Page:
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Tips for Face-to-Face Recruiting of International Students

The Challenge of International Recruiting

Just showing up at an international career fair is no longer enough to attract international students to your program. You need to have a strategy, a message, and direct answers to many tough questions.

Liz Reisberg knows this from experience. She has been the executive director of The MBA Tour since its inception in 1992. Headquartered in Massachusetts, the company hosts career fairs, seminars, and admissions forums so that business school representatives and potential students in Asia, Latin America, and now the United States, can meet. (About 45 business schools meet 500 potential students at each fair.)

Why do people pursue MBA programs abroad? GMAC learned from Global MBA Graduate Survey 2004 that graduates in the MBA class of 2004 who studied internationally chose to do so because they felt—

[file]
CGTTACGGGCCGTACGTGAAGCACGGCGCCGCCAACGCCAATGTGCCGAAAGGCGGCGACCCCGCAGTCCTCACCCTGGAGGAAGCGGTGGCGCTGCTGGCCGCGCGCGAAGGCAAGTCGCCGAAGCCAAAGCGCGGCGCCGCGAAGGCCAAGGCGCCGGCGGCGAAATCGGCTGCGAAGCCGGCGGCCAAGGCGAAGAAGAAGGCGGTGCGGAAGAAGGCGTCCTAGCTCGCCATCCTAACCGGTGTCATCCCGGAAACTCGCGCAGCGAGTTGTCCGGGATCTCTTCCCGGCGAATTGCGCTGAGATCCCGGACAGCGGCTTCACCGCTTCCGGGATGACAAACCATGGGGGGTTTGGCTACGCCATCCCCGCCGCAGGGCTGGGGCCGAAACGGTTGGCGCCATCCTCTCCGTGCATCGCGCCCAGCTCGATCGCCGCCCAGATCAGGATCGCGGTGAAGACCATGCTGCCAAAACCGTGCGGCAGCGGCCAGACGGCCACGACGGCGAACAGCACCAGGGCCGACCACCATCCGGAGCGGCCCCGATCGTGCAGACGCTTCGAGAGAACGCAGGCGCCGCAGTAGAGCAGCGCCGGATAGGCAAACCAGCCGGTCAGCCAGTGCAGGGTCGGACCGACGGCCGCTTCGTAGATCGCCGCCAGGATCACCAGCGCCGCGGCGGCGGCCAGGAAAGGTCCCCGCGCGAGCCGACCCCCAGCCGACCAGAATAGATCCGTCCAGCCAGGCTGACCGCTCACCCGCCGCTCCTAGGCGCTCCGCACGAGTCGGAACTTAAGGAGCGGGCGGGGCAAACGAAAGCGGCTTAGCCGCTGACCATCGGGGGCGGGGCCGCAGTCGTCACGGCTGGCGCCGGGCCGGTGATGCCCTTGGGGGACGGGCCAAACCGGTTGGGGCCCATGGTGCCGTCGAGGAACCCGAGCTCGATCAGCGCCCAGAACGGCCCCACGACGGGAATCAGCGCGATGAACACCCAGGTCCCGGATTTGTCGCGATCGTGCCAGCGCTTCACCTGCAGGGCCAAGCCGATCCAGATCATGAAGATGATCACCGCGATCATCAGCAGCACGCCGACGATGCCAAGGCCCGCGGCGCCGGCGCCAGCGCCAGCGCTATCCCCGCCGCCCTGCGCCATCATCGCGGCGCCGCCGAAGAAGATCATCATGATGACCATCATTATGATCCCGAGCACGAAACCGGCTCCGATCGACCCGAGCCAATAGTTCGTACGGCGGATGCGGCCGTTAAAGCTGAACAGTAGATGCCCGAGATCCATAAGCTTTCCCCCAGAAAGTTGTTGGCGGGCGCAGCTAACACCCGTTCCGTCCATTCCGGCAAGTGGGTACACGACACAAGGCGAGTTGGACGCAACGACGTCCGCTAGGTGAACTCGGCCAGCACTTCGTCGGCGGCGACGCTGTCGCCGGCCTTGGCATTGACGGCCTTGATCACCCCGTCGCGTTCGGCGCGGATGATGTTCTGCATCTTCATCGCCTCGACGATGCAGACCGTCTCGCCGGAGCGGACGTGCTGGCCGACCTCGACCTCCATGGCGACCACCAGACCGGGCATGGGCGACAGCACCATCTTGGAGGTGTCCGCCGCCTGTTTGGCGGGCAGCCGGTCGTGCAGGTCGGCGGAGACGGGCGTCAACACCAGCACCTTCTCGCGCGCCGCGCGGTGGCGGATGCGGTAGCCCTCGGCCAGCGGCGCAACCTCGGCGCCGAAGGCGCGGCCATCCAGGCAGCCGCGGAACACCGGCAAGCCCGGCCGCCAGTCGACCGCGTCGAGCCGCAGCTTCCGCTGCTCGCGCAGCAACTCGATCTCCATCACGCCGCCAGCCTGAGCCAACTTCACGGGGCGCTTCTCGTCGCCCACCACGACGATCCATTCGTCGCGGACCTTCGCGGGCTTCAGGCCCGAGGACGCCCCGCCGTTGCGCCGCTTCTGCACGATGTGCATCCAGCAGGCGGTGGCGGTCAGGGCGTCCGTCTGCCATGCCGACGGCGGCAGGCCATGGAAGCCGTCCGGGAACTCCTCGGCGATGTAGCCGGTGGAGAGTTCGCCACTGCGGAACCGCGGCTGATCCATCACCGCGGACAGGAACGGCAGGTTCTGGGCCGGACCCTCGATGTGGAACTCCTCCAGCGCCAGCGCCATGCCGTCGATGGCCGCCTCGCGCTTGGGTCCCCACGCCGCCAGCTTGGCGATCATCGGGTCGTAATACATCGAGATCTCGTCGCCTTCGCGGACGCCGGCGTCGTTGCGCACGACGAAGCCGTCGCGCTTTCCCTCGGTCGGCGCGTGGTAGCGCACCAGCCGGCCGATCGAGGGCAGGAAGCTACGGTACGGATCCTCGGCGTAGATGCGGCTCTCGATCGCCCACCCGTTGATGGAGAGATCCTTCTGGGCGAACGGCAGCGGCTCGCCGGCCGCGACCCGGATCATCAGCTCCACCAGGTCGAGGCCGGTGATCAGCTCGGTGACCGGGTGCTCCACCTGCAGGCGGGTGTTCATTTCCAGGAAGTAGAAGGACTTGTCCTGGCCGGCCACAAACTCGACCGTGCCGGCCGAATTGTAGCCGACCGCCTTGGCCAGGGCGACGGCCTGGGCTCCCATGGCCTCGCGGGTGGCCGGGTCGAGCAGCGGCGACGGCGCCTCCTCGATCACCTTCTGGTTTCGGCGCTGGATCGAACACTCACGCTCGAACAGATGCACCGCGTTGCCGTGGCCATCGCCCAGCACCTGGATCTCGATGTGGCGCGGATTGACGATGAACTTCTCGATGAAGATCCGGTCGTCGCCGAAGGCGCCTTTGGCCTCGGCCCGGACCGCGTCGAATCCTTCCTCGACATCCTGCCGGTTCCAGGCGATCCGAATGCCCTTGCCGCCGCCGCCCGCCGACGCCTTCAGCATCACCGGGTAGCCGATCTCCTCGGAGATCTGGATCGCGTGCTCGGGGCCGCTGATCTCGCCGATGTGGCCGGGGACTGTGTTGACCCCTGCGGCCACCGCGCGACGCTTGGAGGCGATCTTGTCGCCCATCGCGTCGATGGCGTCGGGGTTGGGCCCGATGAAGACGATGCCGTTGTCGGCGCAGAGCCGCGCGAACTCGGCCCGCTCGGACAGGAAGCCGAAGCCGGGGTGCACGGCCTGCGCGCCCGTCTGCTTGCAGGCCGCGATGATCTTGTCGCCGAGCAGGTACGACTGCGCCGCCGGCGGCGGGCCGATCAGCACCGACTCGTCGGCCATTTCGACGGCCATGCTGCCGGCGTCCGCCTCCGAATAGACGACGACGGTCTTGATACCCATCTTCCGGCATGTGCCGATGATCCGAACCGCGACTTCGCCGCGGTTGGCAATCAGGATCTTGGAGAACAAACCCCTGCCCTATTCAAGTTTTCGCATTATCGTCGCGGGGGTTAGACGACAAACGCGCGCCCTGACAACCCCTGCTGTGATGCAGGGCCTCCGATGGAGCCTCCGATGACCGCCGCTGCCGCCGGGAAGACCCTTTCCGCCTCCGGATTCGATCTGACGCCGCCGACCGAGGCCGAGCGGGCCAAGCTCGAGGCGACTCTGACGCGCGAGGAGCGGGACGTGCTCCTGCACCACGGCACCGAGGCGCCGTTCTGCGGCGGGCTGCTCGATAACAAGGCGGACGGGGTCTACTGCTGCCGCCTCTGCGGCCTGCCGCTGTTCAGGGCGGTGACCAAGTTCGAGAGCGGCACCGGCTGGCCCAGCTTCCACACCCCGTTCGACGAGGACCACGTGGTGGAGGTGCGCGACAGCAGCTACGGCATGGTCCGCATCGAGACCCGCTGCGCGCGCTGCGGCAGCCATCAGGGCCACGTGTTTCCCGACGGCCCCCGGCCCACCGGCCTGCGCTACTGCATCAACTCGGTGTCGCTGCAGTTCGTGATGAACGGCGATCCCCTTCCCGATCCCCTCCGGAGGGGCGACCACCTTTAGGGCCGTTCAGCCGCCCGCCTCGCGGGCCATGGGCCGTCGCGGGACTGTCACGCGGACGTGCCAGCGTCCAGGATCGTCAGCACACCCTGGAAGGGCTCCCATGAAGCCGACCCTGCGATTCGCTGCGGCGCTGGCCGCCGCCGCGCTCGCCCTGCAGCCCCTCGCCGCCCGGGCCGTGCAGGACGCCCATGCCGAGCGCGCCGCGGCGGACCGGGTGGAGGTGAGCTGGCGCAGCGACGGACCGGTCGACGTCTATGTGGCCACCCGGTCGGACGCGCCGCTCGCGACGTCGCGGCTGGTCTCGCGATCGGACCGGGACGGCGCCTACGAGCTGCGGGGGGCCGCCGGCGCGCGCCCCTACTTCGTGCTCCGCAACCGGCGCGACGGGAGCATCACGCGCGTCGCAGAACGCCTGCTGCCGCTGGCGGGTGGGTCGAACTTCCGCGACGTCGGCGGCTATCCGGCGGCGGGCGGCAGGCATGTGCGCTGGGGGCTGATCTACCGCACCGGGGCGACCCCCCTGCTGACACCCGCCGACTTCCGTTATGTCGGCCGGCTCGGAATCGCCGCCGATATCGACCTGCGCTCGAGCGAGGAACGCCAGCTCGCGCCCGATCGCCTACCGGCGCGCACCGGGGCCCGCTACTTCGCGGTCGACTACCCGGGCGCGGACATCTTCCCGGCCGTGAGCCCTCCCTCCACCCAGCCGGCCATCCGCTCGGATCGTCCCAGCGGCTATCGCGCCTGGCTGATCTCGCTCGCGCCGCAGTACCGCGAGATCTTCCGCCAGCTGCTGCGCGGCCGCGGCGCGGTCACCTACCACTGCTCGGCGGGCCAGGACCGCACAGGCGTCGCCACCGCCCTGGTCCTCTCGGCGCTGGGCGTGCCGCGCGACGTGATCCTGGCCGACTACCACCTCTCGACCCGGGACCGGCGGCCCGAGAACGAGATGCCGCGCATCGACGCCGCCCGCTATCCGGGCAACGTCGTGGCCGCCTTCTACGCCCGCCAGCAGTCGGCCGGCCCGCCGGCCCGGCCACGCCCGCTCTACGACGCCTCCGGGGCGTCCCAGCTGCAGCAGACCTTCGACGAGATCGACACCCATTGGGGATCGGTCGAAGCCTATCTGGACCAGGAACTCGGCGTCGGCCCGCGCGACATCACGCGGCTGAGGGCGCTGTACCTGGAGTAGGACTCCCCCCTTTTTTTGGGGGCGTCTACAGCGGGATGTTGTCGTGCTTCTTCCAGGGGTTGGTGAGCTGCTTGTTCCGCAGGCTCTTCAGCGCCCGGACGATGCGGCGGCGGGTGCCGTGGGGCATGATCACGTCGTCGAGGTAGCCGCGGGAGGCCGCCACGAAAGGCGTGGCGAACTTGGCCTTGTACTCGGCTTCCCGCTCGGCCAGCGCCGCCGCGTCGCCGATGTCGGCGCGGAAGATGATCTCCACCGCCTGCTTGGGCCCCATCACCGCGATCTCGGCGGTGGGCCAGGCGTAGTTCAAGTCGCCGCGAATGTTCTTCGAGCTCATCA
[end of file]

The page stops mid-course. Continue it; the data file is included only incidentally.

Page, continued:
• the quality of the education abroad is better than in their own country
  • they would have better career opportunities in another country
  • international education would broaden their international and cultural experience
  • the international reputation of the given school would be an asset to them
  • the value of the international degree is higher than one from their own countries

As we have recently seen in the GMAC Application Trends Survey, there has been a serious decline in the number of international applicants to business school. Last year, U.S. business schools were experiencing the drop off, but now schools worldwide are seeing a dramatic reduction of their international applicant pool. Some of the change can be explained by population trends that have caused a smaller number of people within the age range of the typical business school student, but other reasons people may not apply internationally include—